In addition to participating in the clinic and OR settings, fellows are actively involved in didactic conferences:
- Mondays 6:45-7:45am: Indications conference, including pre and post-op review of cases (first Tuesday of the month is dedicated to complex spine deformity, in conjunction with neurosurgery)
- Wednesdays 6:30-8am: Pediatric case conference, Journal Club and Orthopaedic Grand Rounds
- 1st Wednesdays 6-7am: Pediatric Orthopaedics monthly M&M
- Fridays (November-February) 7am-8am: Pediatric Orthopaedic Didactic Lecture Series
Fellows are also responsible for providing “back-up” call to second or third year residents on service. Back-up call occurs one day per week, and one weekend per month (per fellow). The fellow provides guidance and teaching, participates in surgical cases while covering back-up call. The fellow is not expected to provide back-up call on holidays.
Our Program is POSNA-accredited (not ACGME accredited). At this time, fellows do not have attending privileges, nor do they take paid call. While on back-up call, it is the expectation that fellows become more independent throughout their year, acting as the primary surgeon with a resident assistant often available.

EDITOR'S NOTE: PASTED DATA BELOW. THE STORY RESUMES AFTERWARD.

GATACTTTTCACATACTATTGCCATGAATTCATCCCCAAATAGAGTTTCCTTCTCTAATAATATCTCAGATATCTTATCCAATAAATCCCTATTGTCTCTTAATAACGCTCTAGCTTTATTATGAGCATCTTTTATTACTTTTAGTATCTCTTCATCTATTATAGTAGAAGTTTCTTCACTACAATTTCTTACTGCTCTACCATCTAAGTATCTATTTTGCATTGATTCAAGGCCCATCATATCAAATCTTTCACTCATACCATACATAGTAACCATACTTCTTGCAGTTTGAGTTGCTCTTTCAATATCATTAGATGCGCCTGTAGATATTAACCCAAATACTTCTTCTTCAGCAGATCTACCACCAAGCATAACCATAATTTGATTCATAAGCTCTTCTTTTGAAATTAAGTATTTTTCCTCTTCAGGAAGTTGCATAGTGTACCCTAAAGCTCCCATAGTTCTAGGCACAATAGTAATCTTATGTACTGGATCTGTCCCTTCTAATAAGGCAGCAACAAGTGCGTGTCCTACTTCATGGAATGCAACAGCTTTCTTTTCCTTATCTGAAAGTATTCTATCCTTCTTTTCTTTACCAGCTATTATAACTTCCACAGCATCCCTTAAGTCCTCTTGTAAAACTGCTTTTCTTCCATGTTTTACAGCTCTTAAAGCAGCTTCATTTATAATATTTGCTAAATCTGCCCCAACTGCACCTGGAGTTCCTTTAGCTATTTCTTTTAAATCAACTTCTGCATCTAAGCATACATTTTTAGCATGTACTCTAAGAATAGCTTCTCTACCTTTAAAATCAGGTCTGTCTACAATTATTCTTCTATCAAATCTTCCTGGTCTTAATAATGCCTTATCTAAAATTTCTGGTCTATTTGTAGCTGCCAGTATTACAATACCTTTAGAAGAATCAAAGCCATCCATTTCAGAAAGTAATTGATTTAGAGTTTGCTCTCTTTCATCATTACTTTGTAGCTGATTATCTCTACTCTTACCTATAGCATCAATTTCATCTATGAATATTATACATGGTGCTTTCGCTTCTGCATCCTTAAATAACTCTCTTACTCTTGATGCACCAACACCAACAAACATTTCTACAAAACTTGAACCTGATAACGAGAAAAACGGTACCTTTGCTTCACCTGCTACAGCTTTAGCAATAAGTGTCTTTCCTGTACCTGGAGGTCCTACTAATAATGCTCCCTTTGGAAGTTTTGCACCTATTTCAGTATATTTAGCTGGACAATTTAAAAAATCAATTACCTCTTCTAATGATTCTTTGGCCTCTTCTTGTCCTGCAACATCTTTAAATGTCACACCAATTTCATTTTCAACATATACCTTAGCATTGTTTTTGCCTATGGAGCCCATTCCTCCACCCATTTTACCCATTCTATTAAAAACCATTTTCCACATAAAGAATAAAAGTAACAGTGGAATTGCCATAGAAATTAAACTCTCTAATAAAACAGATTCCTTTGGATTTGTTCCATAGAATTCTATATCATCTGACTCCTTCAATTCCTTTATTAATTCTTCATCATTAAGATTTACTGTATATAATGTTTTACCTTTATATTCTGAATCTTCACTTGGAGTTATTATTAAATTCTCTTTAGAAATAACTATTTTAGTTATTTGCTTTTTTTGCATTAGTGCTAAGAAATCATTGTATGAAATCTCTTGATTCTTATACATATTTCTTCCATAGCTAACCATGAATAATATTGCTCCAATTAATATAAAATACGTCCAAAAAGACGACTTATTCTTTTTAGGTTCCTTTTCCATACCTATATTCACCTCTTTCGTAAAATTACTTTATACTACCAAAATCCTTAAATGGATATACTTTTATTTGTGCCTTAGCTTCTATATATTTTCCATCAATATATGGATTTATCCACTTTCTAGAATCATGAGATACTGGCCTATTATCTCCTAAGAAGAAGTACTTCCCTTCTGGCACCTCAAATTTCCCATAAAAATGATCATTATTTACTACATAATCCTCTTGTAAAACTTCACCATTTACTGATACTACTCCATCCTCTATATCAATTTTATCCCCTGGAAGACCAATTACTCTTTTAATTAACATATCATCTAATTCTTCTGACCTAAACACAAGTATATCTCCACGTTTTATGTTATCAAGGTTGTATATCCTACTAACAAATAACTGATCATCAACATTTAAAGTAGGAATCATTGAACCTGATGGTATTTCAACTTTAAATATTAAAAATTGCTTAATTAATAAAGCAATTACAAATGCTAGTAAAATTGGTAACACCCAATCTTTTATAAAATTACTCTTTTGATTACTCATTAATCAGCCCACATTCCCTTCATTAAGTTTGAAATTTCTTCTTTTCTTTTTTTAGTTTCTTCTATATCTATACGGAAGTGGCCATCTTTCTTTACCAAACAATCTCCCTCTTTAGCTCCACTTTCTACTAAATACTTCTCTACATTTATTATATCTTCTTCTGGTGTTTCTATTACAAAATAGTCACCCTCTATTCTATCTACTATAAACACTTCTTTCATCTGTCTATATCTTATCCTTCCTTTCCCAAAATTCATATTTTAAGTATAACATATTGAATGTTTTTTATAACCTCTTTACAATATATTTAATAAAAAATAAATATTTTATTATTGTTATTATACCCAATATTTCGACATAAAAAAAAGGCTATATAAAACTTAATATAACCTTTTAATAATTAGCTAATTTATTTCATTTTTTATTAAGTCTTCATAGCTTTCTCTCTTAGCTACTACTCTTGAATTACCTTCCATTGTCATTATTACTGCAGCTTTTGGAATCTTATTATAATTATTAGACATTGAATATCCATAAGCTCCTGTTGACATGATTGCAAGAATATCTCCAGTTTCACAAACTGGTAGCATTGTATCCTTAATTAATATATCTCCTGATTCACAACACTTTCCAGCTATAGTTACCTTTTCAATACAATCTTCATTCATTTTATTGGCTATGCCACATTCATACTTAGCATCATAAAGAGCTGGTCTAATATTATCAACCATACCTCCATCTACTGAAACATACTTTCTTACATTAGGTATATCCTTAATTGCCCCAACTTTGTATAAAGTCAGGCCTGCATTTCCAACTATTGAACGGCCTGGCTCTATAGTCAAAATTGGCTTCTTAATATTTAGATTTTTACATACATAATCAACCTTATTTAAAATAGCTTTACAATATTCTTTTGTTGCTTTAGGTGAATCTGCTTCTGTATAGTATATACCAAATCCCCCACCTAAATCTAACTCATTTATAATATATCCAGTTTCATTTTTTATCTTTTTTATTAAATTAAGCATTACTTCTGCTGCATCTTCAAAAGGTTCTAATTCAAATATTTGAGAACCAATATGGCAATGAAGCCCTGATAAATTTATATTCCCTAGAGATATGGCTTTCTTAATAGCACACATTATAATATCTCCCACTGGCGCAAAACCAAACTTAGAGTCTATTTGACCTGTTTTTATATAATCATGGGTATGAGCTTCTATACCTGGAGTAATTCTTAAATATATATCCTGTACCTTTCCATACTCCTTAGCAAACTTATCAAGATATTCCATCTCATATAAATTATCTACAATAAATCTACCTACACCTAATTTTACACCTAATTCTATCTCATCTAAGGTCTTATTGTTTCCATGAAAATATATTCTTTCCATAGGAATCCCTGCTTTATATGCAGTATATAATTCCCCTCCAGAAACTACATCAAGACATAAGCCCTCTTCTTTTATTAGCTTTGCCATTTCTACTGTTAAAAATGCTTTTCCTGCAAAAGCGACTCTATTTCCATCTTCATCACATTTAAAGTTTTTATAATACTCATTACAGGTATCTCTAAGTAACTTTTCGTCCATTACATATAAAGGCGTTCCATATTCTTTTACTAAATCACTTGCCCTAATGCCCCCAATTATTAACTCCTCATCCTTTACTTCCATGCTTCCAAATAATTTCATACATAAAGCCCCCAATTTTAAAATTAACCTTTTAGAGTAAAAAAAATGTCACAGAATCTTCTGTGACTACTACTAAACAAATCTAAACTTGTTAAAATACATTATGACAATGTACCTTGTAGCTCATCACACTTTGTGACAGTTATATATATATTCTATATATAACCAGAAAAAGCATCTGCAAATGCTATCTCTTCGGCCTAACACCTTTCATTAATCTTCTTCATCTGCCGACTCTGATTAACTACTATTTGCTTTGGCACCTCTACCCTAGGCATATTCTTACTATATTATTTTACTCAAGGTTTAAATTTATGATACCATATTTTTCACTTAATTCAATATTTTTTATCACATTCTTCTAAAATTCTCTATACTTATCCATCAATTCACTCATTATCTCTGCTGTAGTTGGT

Program Benefits & Case Load
Fellows attend POSNA, with the costs being covered by the fellowship program. IPOS scholarships are frequently available for interested fellows. Fellows may attend additional educational courses upon review with the program director.
Fellows have the option to moonlight at Shriners Hospital, which offers a $300/night stipend.
Orthobullets 365 (pediatric orthopaedics) is offered as additional educational material.
Many staff are involved in International orthopaedic medical missions; fellows may participate if interested during their fellowship year.
~7500 cases are done each year between the two facilities. 2019 sample data listed below:
- 57 EDF casts applied
- 56 PSF
- 8 Growing/MAGEC
- 126 DDH
- 50 Sports
- 91 Foot/Ankle
- 208 MAGEC rods
- 395 PSF
- 208 DDH
- 409 SCH fx
Fellows typically log ~500-700 cases/year.
Time-off: 3 weeks of vacation plus one week of personal/professional development (i.e. job interviews)
Evaluations of the fellow are done at three months, six months, and year end. The fellows are expected to evaluate the faculty and program as well, throughout the year and at the completion of training.
Fellows: Where are they now?
- Academic (31)
- Private (23)
Upcoming Interview Dates: February 8, 2021 and February 19, 2021 (These will be Virtual Interviews)